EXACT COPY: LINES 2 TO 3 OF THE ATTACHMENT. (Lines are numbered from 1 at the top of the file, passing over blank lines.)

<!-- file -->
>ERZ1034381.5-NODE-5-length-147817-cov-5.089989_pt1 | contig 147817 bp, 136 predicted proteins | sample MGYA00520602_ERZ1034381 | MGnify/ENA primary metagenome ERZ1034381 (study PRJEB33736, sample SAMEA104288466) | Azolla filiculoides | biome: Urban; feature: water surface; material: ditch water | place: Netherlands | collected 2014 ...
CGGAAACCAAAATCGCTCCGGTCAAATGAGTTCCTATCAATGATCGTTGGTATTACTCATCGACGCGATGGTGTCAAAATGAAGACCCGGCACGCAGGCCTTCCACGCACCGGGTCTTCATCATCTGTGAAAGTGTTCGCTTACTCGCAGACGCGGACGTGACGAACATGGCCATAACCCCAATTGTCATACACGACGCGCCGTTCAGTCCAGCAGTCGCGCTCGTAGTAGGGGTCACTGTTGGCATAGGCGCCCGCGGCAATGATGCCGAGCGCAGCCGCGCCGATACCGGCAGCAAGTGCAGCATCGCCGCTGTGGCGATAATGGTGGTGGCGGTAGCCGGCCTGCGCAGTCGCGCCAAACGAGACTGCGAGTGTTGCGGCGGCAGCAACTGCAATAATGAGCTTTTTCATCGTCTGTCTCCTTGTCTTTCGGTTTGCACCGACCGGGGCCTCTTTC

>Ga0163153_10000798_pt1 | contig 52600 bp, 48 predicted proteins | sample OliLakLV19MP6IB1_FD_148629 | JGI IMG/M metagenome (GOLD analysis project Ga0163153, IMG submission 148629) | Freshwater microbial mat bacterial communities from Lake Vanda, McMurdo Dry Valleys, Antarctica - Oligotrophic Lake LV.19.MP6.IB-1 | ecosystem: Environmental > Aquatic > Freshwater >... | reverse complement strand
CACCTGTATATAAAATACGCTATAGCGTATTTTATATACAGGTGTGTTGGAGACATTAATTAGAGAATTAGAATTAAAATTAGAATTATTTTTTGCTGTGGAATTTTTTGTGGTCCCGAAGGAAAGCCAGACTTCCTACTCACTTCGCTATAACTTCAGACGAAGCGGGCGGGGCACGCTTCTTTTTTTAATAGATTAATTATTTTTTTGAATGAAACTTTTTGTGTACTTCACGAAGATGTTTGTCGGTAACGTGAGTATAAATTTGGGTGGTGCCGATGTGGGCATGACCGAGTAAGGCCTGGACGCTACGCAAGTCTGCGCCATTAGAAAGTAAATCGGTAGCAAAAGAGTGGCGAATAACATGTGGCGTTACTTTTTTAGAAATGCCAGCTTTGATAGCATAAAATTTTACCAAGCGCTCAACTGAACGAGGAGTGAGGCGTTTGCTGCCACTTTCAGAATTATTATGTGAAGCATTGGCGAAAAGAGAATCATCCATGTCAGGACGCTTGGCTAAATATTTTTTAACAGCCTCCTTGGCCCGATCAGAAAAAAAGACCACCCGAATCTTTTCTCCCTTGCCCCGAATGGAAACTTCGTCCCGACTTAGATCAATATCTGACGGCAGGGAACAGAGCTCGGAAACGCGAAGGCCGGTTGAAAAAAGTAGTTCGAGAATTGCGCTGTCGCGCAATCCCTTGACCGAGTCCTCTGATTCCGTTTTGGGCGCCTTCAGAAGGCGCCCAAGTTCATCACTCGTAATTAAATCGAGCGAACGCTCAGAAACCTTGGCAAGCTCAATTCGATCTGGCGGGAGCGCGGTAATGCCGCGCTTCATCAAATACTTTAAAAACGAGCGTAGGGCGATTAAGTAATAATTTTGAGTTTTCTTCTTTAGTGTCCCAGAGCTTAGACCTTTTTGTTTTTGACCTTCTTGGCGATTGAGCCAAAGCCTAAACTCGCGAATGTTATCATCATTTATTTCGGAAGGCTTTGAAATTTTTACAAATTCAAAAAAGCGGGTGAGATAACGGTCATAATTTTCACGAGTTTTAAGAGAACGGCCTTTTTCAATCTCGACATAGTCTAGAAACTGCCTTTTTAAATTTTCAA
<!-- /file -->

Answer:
CGGAAACCAAAATCGCTCCGGTCAAATGAGTTCCTATCAATGATCGTTGGTATTACTCATCGACGCGATGGTGTCAAAATGAAGACCCGGCACGCAGGCCTTCCACGCACCGGGTCTTCATCATCTGTGAAAGTGTTCGCTTACTCGCAGACGCGGACGTGACGAACATGGCCATAACCCCAATTGTCATACACGACGCGCCGTTCAGTCCAGCAGTCGCGCTCGTAGTAGGGGTCACTGTTGGCATAGGCGCCCGCGGCAATGATGCCGAGCGCAGCCGCGCCGATACCGGCAGCAAGTGCAGCATCGCCGCTGTGGCGATAATGGTGGTGGCGGTAGCCGGCCTGCGCAGTCGCGCCAAACGAGACTGCGAGTGTTGCGGCGGCAGCAACTGCAATAATGAGCTTTTTCATCGTCTGTCTCCTTGTCTTTCGGTTTGCACCGACCGGGGCCTCTTTC

>Ga0163153_10000798_pt1 | contig 52600 bp, 48 predicted proteins | sample OliLakLV19MP6IB1_FD_148629 | JGI IMG/M metagenome (GOLD analysis project Ga0163153, IMG submission 148629) | Freshwater microbial mat bacterial communities from Lake Vanda, McMurdo Dry Valleys, Antarctica - Oligotrophic Lake LV.19.MP6.IB-1 | ecosystem: Environmental > Aquatic > Freshwater >... | reverse complement strand